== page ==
From the Beginning of Time

The Universal Christ

From the Beginning of Time
Monday, December 3, 2018

Christ is the radiant light of God’s glory and the perfect copy of God’s nature, sustaining the universe by God’s powerful command. —Hebrews 1:3, Jerusalem Bible

Christ is not Jesus’ last name. The word Christ is a title, meaning the Anointed One, which many Christians so consistently applied to Jesus that to us it became like a name. But a study of Scripture, Tradition, and the experience of many mystics reveals a much larger, broader, and deeper meaning to “the Christ.”

The above passage from Hebrews says that Christ “sustains the universe.” The concept of Christ can be used to describe reality in an archetypal, symbolic, and profound way. But it names the shape of the universe before it names the individual who typifies that shape, the one we call Jesus Christ. All of creation first holds God’s anointing (“beloved” status), and then Jesus brings the message home in a personal way over thirteen billion years later!

This is a different way of thinking for so many Christians. The three synoptic Gospels are largely talking about Jesus, the historical figure who healed and taught and lived in human history. John’s Gospel presents the trans-historical “Christ” (which is why so very few stories in John coincide with Matthew, Mark, and Luke). This Christ frequently makes universal “I AM” statements and claims (see John 6:35, 48; 8:12, 24, 58; 10:9, 11; 11:25; 14:6; 15:1), mirroring the unspeakable name of the Holy One (Exodus 3:14).

Many people don’t realize that the Apostle Paul never met the historical Jesus and hardly ever quotes Jesus directly. In almost all of Paul’s preaching and writing, he refers to the Eternal Christ Mystery or the Risen Christ rather than Jesus of Nazareth before his death and resurrection. The Risen Christ is the only Jesus that Paul ever knew! This makes Paul a fitting mediator for the rest of us, since the Omnipresent Risen Christ is the only Jesus we will ever know as well (see 2 Corinthians 5:16-17).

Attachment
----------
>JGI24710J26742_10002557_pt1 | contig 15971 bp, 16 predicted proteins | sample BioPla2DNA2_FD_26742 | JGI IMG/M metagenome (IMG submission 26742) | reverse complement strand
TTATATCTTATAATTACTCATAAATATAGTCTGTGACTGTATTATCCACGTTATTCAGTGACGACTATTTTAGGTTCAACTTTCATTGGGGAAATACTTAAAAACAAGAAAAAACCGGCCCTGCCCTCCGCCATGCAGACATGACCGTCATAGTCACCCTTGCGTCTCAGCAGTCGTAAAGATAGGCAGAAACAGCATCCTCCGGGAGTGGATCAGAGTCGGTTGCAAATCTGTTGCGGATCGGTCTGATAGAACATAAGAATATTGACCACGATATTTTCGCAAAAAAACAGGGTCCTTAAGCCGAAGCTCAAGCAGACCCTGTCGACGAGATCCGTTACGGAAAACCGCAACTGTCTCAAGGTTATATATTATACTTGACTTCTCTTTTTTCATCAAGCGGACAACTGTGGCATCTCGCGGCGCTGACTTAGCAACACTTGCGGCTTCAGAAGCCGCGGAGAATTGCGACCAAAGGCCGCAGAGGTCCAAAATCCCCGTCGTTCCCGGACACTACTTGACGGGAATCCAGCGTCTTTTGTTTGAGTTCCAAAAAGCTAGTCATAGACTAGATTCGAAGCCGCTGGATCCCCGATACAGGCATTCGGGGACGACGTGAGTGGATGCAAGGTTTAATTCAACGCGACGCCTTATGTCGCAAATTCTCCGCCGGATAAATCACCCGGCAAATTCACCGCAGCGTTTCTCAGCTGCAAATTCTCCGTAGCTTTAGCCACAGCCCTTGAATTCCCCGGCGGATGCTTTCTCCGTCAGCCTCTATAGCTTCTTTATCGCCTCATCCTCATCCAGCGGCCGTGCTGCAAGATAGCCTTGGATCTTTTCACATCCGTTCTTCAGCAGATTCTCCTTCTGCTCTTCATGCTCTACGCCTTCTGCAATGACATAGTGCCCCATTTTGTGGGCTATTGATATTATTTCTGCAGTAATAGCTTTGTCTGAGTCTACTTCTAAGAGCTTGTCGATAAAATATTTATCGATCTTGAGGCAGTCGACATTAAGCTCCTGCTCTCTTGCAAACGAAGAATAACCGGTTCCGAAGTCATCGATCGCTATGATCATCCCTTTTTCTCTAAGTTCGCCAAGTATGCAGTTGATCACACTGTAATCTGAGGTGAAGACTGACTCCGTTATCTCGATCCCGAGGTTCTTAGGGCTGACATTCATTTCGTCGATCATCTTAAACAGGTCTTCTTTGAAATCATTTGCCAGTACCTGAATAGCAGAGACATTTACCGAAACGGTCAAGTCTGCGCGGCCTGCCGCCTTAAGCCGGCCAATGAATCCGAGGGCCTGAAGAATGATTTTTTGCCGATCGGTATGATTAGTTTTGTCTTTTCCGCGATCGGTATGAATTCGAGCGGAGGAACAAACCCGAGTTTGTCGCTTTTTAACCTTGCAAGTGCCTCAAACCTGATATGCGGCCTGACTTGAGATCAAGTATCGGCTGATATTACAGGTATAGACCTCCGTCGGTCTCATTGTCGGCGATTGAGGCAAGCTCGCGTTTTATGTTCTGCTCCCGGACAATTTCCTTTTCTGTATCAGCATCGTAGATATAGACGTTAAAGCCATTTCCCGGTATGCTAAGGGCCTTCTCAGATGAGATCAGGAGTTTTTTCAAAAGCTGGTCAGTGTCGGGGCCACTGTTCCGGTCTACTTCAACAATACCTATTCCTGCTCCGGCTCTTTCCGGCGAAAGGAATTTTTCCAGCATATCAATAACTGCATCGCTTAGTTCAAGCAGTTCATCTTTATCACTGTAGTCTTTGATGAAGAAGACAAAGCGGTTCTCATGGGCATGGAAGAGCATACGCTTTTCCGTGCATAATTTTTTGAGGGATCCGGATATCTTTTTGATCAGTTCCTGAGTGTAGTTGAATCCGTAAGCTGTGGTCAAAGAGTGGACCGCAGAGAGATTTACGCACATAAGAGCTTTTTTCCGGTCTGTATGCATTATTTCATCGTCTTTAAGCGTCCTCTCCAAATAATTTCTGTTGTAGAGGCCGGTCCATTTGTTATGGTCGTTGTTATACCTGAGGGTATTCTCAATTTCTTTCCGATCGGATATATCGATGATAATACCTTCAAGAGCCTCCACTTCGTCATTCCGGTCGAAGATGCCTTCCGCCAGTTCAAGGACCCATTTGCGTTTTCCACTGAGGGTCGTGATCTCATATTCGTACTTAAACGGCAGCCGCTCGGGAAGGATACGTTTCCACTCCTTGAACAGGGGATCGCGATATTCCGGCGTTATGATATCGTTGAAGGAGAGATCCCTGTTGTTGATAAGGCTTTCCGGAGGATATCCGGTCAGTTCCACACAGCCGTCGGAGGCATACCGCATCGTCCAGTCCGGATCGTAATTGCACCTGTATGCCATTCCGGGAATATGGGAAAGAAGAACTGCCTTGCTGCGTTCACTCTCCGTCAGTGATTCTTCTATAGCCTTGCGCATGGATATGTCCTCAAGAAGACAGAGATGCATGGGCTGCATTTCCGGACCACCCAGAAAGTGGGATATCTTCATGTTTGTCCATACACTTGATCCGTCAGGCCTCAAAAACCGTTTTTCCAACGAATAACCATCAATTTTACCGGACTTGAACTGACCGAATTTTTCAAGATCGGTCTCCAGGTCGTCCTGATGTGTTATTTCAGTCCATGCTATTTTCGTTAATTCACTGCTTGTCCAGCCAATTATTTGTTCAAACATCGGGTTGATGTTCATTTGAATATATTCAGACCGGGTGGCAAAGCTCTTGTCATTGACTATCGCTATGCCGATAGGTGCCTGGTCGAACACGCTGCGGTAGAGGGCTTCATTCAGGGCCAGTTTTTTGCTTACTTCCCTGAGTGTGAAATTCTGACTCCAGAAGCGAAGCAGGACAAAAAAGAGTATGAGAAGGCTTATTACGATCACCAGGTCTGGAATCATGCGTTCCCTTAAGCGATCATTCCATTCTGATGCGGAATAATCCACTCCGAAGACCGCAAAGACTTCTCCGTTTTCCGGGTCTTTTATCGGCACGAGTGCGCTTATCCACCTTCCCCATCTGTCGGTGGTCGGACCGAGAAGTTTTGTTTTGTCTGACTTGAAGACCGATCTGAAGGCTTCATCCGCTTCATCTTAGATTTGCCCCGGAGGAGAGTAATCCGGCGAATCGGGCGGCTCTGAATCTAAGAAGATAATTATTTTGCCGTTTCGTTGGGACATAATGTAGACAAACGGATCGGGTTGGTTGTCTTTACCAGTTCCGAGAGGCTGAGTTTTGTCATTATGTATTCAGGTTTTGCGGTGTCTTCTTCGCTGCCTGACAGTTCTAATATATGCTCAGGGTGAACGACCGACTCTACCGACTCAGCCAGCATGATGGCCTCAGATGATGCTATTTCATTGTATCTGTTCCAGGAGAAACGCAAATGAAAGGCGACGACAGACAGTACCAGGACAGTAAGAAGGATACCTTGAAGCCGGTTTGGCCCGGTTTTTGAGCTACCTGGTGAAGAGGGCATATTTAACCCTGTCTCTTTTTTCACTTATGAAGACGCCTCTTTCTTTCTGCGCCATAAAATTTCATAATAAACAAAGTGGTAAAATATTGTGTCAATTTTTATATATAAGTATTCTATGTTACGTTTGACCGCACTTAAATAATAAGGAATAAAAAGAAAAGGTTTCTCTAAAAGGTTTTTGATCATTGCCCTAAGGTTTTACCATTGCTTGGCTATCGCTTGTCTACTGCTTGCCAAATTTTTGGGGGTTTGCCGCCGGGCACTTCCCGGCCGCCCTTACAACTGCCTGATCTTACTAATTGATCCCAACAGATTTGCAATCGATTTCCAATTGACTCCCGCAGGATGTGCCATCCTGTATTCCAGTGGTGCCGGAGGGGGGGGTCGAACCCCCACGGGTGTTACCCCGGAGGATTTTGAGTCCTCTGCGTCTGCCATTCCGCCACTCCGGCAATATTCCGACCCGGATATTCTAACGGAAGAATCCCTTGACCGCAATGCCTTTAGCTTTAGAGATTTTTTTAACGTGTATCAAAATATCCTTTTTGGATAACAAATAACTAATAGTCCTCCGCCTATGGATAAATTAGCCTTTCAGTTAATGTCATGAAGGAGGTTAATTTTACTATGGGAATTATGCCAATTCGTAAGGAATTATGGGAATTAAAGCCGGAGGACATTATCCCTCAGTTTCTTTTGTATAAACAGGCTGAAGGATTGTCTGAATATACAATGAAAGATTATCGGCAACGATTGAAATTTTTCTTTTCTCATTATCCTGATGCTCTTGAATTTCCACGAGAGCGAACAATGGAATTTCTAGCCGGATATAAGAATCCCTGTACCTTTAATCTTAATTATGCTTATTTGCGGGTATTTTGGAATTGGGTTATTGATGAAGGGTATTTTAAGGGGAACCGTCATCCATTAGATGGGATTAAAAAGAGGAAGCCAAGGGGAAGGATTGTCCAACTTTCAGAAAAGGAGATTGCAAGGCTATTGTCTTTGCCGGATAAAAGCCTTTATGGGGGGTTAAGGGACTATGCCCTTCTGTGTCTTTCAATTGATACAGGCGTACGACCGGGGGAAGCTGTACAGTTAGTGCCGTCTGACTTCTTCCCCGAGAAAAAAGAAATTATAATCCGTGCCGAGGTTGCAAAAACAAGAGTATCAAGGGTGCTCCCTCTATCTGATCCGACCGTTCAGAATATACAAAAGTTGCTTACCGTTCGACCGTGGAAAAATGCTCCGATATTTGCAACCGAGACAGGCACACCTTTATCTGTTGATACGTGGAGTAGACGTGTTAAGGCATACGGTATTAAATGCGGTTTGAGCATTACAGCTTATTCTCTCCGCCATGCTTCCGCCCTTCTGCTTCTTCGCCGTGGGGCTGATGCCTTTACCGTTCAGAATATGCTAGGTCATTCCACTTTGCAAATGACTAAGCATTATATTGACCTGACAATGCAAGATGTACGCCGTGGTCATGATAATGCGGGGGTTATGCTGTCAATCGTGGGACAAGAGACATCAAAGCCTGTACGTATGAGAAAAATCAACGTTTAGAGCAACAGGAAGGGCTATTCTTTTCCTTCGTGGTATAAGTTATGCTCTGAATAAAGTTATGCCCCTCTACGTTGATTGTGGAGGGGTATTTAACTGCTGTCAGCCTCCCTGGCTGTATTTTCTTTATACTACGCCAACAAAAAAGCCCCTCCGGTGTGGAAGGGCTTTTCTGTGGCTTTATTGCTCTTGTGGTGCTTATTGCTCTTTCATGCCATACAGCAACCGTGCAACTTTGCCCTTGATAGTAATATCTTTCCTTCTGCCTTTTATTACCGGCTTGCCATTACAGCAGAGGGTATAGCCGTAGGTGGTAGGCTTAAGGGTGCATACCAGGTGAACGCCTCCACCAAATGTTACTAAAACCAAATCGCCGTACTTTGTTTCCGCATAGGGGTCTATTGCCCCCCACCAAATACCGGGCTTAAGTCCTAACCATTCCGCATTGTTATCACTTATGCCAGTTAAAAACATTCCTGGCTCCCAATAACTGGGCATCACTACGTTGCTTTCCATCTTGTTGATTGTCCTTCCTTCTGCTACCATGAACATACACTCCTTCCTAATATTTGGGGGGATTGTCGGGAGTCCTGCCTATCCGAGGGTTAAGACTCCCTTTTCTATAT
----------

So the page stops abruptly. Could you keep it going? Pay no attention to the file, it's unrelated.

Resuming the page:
Jesus’ historical transformation (“resurrected flesh”) allows us to more easily experience the Presence that has always been available since the beginning of time, a Presence unlimited by space or time, the promise and “guarantee” of our own transformation (see 1 Corinthians 15:1-58). In Jesus, the Timeless Christ became time bound so we could enjoy the personal divine gaze (see 1 John 1-2).

Whenever the material and the spiritual coincide, there is the Christ. Jesus fully accepted that human-divine identity and walked it into history. Henceforth, the Christ “comes again” whenever we are able to see the spiritual and the material coexisting, in any moment, in any event, and in any person. All matter reveals Spirit, and Spirit needs matter to “show itself”! I believe “the Second Coming of Christ” happens whenever and wherever we allow this to be utterly true for us. This is how God continually breaks into history—even before the first homo sapiens stood in awe and wonder, gazing at the stars.

Reference:
Adapted from Richard Rohr, The Cosmic Christ, disc 1 (Center for Action and Contemplation: 2009), CD, MP3 download.

Image credit: Body and Blood (detail), Janet McKenzie, janetmckenzie.com.
Inspiration for this week’s banner image: Jesus is the union of human and divine in space and time; Christ is the eternal union of matter and Spirit from the beginning of time. —Richard Rohr

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